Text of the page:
In addition to making personal investments, Gurwitch also serves as an operating partner with Massachusetts-based Castanea Partners. “I originally thought that after selling Laura Mercier and exiting in 2008, I would not work again; maybe I’d serve on boards,” said Gurwitch. “I took a year sabbatical and I found I love working. And I feel so fortunate that Castanea gave me a chance to be in private equity.”
Gurwitch and partner Steve Berg have looked at between 50 and 60 brands over the last ten years, pulling the trigger on four. They bought Urban Decay for around $40 million from the Falic Group in 2009, and sold it to L’Oréal for approximately $350 million three years later. They made significant minority investments in First Aid Beauty — which sold to P&G for an estimated $250 million this past July — as well as Drybar and Tatcha.
“All female founders,” she noted. “It’s not a pre-requisite, but it has been so exciting for me. I learn from each one.”
Gurwitch credits much of the Urban Decay success to the team of founder Wende Zomnir and chief executive Tim Warner (now at Drunk Elephant) that was already in place. “Often times, you have a great product, but you need the underpinnings of finance and logistics,” she explained. During its incubation with Castanea, the brand saw major lift from the Naked palette, created by Zomnir as a special edition for holiday and eventually developed as a franchise itself.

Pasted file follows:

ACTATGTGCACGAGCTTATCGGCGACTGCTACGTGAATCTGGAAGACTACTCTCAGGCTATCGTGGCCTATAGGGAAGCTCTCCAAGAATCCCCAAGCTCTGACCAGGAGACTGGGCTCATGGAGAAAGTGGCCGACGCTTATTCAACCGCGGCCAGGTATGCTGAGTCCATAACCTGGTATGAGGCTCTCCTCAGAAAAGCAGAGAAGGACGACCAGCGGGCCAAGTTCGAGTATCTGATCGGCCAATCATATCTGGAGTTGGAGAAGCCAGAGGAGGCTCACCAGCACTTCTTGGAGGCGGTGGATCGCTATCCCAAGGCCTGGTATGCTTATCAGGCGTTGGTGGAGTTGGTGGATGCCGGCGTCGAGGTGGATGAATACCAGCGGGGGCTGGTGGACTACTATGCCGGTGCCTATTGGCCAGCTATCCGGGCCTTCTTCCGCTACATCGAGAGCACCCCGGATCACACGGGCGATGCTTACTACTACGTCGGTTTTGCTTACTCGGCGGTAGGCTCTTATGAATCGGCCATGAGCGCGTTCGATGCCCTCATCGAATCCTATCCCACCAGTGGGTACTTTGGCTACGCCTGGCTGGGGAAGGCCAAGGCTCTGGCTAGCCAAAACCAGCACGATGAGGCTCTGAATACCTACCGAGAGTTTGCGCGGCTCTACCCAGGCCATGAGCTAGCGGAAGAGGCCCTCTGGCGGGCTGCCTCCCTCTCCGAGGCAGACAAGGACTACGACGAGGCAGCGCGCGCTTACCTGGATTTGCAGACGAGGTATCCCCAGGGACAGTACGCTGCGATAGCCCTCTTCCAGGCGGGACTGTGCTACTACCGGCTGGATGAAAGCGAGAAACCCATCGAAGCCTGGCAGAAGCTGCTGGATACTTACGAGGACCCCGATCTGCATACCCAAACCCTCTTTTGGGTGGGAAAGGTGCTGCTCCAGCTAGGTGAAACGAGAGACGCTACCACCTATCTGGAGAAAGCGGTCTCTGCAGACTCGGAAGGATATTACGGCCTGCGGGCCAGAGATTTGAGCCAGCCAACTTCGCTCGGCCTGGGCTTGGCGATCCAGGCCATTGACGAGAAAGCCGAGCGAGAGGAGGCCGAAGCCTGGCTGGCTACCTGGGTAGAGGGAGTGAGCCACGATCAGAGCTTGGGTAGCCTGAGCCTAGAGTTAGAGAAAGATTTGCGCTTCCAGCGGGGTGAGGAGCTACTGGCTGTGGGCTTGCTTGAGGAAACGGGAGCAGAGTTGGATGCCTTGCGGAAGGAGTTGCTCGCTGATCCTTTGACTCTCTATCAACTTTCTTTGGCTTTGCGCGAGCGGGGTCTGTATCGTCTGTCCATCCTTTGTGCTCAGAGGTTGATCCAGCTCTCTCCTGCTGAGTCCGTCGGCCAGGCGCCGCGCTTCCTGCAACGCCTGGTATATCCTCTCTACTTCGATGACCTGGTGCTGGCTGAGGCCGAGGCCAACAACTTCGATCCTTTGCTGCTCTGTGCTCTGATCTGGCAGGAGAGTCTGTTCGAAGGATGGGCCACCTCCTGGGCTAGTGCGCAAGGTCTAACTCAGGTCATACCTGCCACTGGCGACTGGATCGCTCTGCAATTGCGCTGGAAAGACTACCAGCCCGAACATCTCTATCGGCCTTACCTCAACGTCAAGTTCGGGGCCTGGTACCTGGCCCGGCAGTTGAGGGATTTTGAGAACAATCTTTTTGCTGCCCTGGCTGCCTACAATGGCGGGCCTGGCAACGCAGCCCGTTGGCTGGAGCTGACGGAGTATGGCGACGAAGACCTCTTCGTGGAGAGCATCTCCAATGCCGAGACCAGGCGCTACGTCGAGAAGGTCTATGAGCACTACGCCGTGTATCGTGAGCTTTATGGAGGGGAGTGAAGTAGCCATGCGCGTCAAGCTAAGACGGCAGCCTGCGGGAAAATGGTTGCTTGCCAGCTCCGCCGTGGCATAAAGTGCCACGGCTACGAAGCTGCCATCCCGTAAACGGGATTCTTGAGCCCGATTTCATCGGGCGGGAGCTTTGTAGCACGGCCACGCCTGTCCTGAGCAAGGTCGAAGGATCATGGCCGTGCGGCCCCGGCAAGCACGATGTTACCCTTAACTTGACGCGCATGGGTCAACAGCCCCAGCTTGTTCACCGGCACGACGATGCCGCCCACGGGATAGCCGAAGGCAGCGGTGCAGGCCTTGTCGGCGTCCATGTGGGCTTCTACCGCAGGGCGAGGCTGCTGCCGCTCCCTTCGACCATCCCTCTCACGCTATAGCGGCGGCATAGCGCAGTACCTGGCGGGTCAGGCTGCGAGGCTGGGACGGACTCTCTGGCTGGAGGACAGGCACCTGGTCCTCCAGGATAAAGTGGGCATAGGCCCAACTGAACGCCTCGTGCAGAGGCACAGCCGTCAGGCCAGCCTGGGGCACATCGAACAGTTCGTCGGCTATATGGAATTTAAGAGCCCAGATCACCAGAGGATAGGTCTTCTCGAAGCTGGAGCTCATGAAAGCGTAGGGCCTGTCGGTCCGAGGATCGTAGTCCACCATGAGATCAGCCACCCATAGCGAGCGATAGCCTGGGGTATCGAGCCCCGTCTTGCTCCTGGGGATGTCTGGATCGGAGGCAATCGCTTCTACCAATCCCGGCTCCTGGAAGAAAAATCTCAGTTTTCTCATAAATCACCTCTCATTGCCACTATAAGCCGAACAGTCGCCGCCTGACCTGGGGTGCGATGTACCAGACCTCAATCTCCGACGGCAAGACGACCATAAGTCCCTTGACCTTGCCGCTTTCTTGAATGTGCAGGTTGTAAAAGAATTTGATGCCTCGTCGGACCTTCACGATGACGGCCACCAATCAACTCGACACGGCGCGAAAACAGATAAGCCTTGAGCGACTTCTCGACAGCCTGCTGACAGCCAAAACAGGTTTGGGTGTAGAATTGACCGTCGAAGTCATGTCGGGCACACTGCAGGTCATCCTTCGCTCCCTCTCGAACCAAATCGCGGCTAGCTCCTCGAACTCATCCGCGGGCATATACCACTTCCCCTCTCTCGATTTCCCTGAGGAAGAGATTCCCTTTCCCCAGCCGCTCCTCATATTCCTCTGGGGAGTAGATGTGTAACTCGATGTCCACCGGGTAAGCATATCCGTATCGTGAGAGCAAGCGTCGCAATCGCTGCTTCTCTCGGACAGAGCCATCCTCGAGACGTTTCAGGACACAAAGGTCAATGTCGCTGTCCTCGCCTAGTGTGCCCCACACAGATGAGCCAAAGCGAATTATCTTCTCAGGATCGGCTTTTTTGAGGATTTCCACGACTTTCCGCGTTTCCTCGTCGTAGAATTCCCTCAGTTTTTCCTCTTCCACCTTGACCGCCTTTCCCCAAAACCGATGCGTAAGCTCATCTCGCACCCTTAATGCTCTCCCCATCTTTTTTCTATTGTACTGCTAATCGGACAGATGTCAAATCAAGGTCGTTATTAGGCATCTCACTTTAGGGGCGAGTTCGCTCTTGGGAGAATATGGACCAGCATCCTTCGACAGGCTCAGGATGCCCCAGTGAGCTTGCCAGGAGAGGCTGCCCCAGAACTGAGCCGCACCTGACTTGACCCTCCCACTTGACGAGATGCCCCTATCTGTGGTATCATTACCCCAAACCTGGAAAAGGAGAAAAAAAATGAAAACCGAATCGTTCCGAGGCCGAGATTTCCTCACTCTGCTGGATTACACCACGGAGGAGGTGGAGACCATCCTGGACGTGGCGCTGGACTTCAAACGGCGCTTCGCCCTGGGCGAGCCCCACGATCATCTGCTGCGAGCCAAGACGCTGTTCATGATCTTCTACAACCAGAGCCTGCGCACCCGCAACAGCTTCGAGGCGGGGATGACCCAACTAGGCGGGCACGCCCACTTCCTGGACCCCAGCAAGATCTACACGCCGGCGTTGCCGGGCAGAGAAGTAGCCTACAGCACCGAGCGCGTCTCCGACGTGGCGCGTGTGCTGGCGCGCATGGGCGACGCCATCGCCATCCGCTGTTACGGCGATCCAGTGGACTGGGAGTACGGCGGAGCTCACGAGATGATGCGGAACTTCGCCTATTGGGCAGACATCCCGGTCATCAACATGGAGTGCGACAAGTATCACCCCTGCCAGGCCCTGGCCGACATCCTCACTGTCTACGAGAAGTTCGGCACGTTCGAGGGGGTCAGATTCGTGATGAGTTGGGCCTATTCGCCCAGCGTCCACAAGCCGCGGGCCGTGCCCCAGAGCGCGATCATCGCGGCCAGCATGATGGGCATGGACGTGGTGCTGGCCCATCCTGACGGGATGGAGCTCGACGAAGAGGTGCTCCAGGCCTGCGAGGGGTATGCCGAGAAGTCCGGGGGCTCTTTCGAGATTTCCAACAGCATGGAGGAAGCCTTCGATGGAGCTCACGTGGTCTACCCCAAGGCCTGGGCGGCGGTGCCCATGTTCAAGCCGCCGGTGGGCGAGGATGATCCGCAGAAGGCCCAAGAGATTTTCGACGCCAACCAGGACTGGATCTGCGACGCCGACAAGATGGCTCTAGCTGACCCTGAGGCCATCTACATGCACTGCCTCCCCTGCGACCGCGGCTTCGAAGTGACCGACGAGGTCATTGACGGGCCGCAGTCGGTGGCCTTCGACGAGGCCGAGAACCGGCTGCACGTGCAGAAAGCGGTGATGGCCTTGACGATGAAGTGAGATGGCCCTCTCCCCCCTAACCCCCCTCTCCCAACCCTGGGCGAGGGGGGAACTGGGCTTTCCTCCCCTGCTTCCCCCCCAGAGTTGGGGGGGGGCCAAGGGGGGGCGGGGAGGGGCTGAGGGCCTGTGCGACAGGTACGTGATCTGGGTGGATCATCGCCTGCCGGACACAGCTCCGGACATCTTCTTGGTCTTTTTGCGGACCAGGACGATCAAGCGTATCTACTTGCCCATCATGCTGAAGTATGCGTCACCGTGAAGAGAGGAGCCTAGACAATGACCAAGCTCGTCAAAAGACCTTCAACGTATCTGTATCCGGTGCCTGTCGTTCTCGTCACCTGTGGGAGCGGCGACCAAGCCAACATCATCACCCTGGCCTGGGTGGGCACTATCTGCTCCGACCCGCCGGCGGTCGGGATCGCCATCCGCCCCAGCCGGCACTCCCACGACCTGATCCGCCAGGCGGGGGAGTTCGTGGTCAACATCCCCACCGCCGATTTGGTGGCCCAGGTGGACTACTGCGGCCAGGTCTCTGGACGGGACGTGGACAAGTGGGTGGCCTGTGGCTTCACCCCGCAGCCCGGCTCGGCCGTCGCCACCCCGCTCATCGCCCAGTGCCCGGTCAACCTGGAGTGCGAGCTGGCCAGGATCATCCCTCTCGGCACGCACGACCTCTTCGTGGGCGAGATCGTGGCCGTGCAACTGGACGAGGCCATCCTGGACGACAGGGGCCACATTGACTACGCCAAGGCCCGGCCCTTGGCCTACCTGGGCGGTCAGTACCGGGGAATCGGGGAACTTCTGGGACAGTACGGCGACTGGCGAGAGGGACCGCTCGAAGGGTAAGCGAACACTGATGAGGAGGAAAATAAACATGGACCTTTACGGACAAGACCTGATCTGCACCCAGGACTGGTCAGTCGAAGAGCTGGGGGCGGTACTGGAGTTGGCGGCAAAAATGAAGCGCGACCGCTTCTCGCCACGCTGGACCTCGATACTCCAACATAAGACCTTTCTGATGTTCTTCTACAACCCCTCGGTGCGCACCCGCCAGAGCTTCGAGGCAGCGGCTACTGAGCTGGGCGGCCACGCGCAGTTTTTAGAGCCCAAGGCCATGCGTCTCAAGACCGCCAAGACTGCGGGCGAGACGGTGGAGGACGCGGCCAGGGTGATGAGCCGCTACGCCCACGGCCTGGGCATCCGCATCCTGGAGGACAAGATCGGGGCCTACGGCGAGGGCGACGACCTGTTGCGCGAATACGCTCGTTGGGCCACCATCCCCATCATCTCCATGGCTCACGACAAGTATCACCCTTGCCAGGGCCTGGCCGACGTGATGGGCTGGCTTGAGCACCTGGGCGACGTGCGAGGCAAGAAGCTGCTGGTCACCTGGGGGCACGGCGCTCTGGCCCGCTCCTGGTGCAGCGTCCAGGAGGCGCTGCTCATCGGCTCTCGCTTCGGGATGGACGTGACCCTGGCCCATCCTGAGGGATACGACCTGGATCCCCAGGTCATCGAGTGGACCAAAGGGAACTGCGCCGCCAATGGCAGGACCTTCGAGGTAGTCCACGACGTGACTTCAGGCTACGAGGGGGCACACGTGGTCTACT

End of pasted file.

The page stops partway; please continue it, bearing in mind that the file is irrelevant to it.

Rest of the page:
All female founders ... It’s not a pre-requisite, but it has been so exciting for me. I learn from each one.
For Drybar, Gurwitch encouraged founder Alli Webb to expand into a product line — separate from the salon business — which is now generating upwards of $60 million for the company. Under the new leadership of LVMH and Shiseido veteran Jean-Marc Plisson, Japanese-inspired Tatcha — currently available stateside at just Sephora, QVC and via the band’s website — is prepping for a big push into Asia.
Biggest Mistake: Flag Planting & Not Investing in Image
“On building Laura Mercier, the big mistake was flag-planting. I sold to too many stores and to too many countries to start,” Gurwitch said. “It's such a drain on your team, and you can’t maximise your business anywhere. In the US, I should have chosen my channel and stuck with it. It’s key when you’re a new brand and everyone’s calling; you have to choose where you want to be the master and really build your business.”
Another misstep: underestimating the power of packaging. “The way we started Laura Mercier was with my own money, about $3.5 million, and it was all I had. I put everything into the product quality — we really wanted the best product. I undervalued how important a good logo and packaging would be. Originally, I used Laura’s signature, which was pretty, but was not who we were. We were clean, we were modern and we needed to have an identity that matched,” recalled Gurwitch.
“In our second year, I took a tremendous financial risk and redid it all. It didn’t have to be expensive, but it had to have a cool factor. When we did that, we thought for the first time that the packaging equalled the product,” she said. “I had to bring in a partner because of it and I’m so glad I did because no one remembers that original packaging. When you’re starting out you have such limited funds; you’ve got to know which levers to push.”